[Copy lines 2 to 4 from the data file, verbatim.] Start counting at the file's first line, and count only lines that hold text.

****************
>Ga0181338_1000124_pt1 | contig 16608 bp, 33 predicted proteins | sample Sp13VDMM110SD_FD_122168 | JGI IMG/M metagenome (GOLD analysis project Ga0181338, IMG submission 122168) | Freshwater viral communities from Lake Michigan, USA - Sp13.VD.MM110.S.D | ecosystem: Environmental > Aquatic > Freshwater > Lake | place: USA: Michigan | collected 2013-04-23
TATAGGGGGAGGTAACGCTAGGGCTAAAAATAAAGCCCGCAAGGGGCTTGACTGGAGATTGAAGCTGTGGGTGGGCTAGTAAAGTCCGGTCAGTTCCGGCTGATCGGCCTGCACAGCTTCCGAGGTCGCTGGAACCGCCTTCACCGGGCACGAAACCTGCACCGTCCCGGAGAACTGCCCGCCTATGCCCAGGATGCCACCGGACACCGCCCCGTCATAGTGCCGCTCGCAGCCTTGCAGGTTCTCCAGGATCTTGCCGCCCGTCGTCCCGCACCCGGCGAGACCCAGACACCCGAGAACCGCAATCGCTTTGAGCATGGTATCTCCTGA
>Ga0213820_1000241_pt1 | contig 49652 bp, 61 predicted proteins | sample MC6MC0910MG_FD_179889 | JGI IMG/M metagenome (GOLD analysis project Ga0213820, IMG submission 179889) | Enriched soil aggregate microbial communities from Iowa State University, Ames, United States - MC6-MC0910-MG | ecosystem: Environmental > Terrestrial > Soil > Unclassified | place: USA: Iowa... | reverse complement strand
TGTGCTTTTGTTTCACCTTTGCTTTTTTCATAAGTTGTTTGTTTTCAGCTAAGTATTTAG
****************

TATAGGGGGAGGTAACGCTAGGGCTAAAAATAAAGCCCGCAAGGGGCTTGACTGGAGATTGAAGCTGTGGGTGGGCTAGTAAAGTCCGGTCAGTTCCGGCTGATCGGCCTGCACAGCTTCCGAGGTCGCTGGAACCGCCTTCACCGGGCACGAAACCTGCACCGTCCCGGAGAACTGCCCGCCTATGCCCAGGATGCCACCGGACACCGCCCCGTCATAGTGCCGCTCGCAGCCTTGCAGGTTCTCCAGGATCTTGCCGCCCGTCGTCCCGCACCCGGCGAGACCCAGACACCCGAGAACCGCAATCGCTTTGAGCATGGTATCTCCTGA
>Ga0213820_1000241_pt1 | contig 49652 bp, 61 predicted proteins | sample MC6MC0910MG_FD_179889 | JGI IMG/M metagenome (GOLD analysis project Ga0213820, IMG submission 179889) | Enriched soil aggregate microbial communities from Iowa State University, Ames, United States - MC6-MC0910-MG | ecosystem: Environmental > Terrestrial > Soil > Unclassified | place: USA: Iowa... | reverse complement strand
TGTGCTTTTGTTTCACCTTTGCTTTTTTCATAAGTTGTTTGTTTTCAGCTAAGTATTTAG